TitleOne-year changes in self-reported napping behaviors across the retirement transition.
Publication TypeJournal Article
Year of Publication2019
AuthorsHarden, CM, Peppard, PE, Palta, M, Barnet, JH, Hale, L, F. Nieto, J, Hagen, EW
JournalSleep Health
Volume5
Issue6
Pagination639-646
Date Published12/2019
ISSN2352-7226
Abstract
 

OBJECTIVE: To estimate associations of retirement with self-reported frequency and duration of naps.

DESIGN: Prospective cohort study.

SETTING: Population-based.

PARTICIPANTS: 1359 current and former Wisconsin state employees, aged 54-69.

MEASUREMENTS: Four annual surveys mailed between 2010 and 2014 elicited employment status and nap characteristics. Changes in employment status and nap characteristics were identified from survey pairs measured 1 year apart (up to 3 survey pairs per subject). General linear mixed models with repeated measures were used to estimate changes in minutes napped per week (MNPW), weekly nap frequency, and individual nap duration as predicted by retirement transitions vs stable employment status. All models were adjusted for demographic characteristics, self-rated health, medical diagnoses, sleep problems, circadian preference, and change in nocturnal sleep duration.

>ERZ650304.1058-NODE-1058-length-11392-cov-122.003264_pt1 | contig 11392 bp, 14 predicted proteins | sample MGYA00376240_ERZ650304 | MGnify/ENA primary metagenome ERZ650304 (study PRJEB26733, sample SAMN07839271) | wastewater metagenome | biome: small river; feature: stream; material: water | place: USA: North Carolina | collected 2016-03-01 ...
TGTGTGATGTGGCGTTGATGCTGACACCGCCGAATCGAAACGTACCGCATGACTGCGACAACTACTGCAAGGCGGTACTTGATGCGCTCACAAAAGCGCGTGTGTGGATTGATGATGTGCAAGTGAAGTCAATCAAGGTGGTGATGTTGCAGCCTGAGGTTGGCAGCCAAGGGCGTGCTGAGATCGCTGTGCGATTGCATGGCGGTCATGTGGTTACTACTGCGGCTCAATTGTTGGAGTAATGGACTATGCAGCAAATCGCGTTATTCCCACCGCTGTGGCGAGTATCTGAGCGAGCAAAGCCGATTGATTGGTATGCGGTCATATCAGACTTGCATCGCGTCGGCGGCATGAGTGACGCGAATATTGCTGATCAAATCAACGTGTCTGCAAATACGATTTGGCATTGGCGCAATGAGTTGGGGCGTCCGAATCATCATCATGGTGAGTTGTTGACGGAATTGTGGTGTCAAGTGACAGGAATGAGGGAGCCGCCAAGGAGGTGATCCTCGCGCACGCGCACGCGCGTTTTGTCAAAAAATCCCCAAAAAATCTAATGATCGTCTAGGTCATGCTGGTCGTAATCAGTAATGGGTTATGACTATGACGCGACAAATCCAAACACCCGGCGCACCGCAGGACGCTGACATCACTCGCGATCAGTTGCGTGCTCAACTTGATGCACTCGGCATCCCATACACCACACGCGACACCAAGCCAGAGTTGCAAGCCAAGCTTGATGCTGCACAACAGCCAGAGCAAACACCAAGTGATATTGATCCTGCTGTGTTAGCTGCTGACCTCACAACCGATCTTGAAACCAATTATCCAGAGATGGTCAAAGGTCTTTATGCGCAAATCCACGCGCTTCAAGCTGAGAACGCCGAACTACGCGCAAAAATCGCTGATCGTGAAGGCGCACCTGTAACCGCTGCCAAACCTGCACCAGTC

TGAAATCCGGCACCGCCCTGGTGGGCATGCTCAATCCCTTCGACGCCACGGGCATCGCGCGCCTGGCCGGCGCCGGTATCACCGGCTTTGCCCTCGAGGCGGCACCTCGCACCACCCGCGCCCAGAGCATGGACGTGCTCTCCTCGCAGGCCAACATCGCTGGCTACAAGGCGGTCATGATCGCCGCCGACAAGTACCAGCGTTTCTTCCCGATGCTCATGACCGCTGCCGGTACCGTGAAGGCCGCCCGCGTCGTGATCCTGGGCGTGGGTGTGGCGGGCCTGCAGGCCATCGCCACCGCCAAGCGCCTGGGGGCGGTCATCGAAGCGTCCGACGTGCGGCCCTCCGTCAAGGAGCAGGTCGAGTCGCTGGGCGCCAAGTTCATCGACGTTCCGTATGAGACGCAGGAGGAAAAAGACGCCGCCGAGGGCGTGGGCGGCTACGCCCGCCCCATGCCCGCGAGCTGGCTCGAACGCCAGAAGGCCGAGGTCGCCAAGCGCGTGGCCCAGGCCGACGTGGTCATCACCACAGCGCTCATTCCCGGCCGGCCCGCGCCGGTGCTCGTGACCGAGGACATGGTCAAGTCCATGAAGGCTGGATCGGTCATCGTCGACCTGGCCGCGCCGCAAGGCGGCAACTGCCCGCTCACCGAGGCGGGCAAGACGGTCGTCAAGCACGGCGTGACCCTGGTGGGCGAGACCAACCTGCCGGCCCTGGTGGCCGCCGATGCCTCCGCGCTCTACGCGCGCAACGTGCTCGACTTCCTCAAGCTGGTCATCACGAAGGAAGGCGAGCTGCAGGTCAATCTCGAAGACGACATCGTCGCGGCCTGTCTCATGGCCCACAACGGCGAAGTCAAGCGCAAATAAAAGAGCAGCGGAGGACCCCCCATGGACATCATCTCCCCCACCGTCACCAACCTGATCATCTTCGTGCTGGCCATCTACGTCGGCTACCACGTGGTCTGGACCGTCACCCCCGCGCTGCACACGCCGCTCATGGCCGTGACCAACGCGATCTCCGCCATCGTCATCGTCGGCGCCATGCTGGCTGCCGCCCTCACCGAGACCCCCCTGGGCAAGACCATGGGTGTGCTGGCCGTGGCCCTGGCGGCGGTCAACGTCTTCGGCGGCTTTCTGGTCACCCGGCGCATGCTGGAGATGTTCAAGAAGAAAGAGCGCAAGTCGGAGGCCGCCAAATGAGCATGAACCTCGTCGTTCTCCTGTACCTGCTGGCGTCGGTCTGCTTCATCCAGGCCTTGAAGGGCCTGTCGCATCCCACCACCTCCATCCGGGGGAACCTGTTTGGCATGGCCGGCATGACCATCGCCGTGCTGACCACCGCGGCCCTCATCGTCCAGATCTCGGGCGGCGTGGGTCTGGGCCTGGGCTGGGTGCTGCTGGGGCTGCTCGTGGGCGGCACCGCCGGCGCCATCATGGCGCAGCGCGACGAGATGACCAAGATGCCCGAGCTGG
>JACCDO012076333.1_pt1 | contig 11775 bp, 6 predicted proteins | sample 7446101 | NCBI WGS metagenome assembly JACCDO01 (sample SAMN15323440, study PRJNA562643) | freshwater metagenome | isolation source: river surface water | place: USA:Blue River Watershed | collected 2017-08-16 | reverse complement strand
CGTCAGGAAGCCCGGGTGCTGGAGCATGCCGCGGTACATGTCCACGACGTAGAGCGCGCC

RESULTS: There were 3101 survey pairs in the analytic sample. Full retirement (transition from working ≥35 h/wk to not working for pay) over a 1-year period predicted a statistically significantly larger mean change in MNPW than stable employment status: mean (95% confidence interval) = +48 (+16, +80) MNPW. Associations between staged retirement transitions (from full-time to part-time work, or from part-time work to full retirement) and 1-year changes in MNPW were not statistically significant. The MNPW changes associated with full retirement were attributable to nap frequency increase of +0.4 (+0.1, +0.8) d/wk; nap duration did not change significantly.

CONCLUSIONS: Compared with stable employment status, full retirement is associated with an average 1-year increase of +48 MNPW. This change is attributable to a frequency gain of 0.4 d/wk napped. Changes in nap duration were negligible.

DOI10.1016/j.sleh.2019.08.005
Alternate JournalSleep Health
PubMed ID31727591